Seoul Day Eight: Eating Out in Seoul – Part 1

Diary: Monday 03 August

There are endless restaurants in Seoul to suit all budgets, and everything we have eaten so far has been fresh, seasonal and delicious.

It won’t be long before the Michelin restaurant inspectors start sticking their noses into kimchee pots.

Whilst it is useful to have some guidance as to what is worth, and not worth, eating in any country, restaurant guides have sometimes spoilt it for the general public. I recently read an article in the New York Times about the impossibility of trying to secure a table at trendy restaurants in the city, and the lengths that some people would go to do this:

“Sometimes, people will order a bottle of Château Lafite ahead of time — you’ll get the room then…If they’re going to spend $10,000, we’ll give them the room.”


Over the years, we have had the privilege of sharing with our friends some amazing First Growth wines. We have kept some of the empty bottles and wondered what to do with them. One local gift shop had this to suggest: the winey lamp.



The whole point, in my opinion, of any sort of dining is to have those you love around the table. If getting a table is such hard work, and only because you want to be seen, then life has truly lost its meaning.

This is where dining out in Seoul is such a pleasure. You want to eat, and the restaurateur wants to serve you a meal. Most places have a no booking policy and so you turn up and wait your turn. Perfectly drinkable tap water is served without the waiter asking if you would like ‘still or sparkling’, and service charge is included in the price of the meal.

From sunrise to sunset, you will be able to find some place open to feed your stomach and your senses. Although I have not ventured out after midnight, I know there are eating places that open 24/7. If you starve in this city, it is entirely of your own making.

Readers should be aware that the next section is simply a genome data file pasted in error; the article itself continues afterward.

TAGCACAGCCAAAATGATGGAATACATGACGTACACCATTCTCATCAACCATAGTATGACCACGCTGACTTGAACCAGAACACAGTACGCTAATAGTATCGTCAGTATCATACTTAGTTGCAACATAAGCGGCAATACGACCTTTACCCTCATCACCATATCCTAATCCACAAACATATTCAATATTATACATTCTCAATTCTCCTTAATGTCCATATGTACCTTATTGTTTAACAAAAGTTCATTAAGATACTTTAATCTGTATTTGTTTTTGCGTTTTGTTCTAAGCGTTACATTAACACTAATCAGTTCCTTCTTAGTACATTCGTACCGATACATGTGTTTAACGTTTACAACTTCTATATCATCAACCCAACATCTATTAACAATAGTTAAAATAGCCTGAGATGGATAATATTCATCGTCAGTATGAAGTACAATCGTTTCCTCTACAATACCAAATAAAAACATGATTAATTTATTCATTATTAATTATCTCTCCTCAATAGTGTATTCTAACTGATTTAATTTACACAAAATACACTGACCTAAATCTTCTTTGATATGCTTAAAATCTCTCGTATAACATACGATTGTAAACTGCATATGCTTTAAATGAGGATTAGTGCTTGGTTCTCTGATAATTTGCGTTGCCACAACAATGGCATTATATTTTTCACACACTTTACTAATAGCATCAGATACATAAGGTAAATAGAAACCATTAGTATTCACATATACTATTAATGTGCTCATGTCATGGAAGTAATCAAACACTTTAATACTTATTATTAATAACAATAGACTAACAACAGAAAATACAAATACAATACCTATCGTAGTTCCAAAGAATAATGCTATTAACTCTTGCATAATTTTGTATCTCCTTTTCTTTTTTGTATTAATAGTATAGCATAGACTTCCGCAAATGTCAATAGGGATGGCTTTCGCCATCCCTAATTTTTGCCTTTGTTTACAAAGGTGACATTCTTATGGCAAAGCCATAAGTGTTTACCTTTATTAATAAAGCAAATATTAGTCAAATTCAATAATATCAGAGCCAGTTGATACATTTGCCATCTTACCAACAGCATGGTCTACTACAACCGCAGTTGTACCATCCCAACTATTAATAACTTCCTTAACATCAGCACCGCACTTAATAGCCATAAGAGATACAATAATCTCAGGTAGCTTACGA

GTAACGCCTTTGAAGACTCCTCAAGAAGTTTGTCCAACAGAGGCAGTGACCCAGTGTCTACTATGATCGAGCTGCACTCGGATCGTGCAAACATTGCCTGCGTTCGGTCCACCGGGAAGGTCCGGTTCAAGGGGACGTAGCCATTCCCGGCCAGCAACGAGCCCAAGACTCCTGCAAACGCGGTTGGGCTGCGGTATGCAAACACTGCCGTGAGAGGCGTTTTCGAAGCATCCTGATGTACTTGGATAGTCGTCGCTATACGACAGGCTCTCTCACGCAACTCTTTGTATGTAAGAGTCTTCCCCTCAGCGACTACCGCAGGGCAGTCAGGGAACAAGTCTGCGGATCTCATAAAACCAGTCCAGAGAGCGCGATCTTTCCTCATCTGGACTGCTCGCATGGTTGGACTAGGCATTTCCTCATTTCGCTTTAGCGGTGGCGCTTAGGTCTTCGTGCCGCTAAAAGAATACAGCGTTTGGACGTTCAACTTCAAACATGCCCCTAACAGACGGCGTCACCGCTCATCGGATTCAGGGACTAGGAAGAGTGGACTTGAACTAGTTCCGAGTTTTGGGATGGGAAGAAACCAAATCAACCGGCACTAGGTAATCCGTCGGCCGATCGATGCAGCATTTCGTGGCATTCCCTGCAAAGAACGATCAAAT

Here then are some of the restaurants I would recommend in Seoul (part 2 in the next post). These restaurants may or may not be the ‘best’ in any category for the simple reason that I really have not eaten my way round every bibimbap/ mandu/ samgyetang restaurant in the city. Thinking about this makes me go weak at the knees…maybe I should offer my services to the Michelin Guide Rouge publisher?

The restaurant business is highly competitive and locations change regularly. The following information is correct as of 01 August 2015.


비빔밥 – bibimbap – Korean mixed rice



Bibimbap needs no introduction as it is almost certainly the one dish that anyone new to Korean cuisine starts with, on account of it simply being rice topped with vegetables and (sometimes) meat. Bibimbap from Jeonju is supposedly the most famous (they even have an annual Jeonju Bibimbap Festival) but if you are not able to travel to that region, then head to Go Gung. There are two branches in Seoul, in Insa-dong and Myeong-dong. Besides bibimbap, they also serve fried noodles and pancakes.


돌솥 비빔밥 – dolsot bibimbap – mixed rice in a stone pot



빈대떡/ 녹두전 – bindaetteok/ nokdujeon – mung bean pancake


해물파전 – haemul pajeon – seafood pancake



Mandu are dumplings and these are served as street snacks, in bowls of steaming hot broth or as part of a large hotpot (jeongol). The dumplings that intrigue me most are the giant ones which originate from North Korea.

Everyone has their favourite mandu street stall and our children adore the one located in Ssamziegil, off Insadong-gil. You will find it by the long queue that curves around the corner onto the main high street.

For a sit down bowl of mandu, I recommend the following: Gung (their website spells it Koong), Hwangsaengga Kalguksu and Sadong Myeonok.


 만두전골 – mandu jeongol  – dumpling hotpot (at Sadong Myeonok)





Koong’s dumplings and short no-fuss menu




Samgyetang is Korean ginseng chicken soup, and it is the go-to food for the hottest days of summer. Having eaten it in spring and in summer, I would definitely say it’s also a winter food. Tosokchon Samgyetang is very famous, and to where almost all tourists are directed. I enjoyed the chicken there but prefer Korea Samgyetang which has a branch in Gwanghwamun (5-1 Sejong-daero 23-gil, Jongno-gu, Seoul. Tel: 737-1888 or 737-1889) near to my favourite palace, Gyeongbokgung.


삼계탕 – samgyetang – ginseng chicken soup (at Korea Samgyetang)




In the next post I will recommend more Korean restaurants and if there is space, some of my favourite cafés. Fried chicken is another thing I should write about…